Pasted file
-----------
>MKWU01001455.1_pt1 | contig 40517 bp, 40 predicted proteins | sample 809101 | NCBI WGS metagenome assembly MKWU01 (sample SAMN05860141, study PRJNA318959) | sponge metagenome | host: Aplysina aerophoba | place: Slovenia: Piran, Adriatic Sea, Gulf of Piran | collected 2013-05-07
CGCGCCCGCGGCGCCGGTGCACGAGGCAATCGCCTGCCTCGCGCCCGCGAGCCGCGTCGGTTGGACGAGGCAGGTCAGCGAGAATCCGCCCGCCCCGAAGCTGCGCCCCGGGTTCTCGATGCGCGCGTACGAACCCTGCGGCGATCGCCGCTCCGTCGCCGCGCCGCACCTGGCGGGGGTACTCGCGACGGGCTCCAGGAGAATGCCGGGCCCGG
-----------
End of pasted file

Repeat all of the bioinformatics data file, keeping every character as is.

>MKWU01001455.1_pt1 | contig 40517 bp, 40 predicted proteins | sample 809101 | NCBI WGS metagenome assembly MKWU01 (sample SAMN05860141, study PRJNA318959) | sponge metagenome | host: Aplysina aerophoba | place: Slovenia: Piran, Adriatic Sea, Gulf of Piran | collected 2013-05-07
CGCGCCCGCGGCGCCGGTGCACGAGGCAATCGCCTGCCTCGCGCCCGCGAGCCGCGTCGGTTGGACGAGGCAGGTCAGCGAGAATCCGCCCGCCCCGAAGCTGCGCCCCGGGTTCTCGATGCGCGCGTACGAACCCTGCGGCGATCGCCGCTCCGTCGCCGCGCCGCACCTGGCGGGGGTACTCGCGACGGGCTCCAGGAGAATGCCGGGCCCGG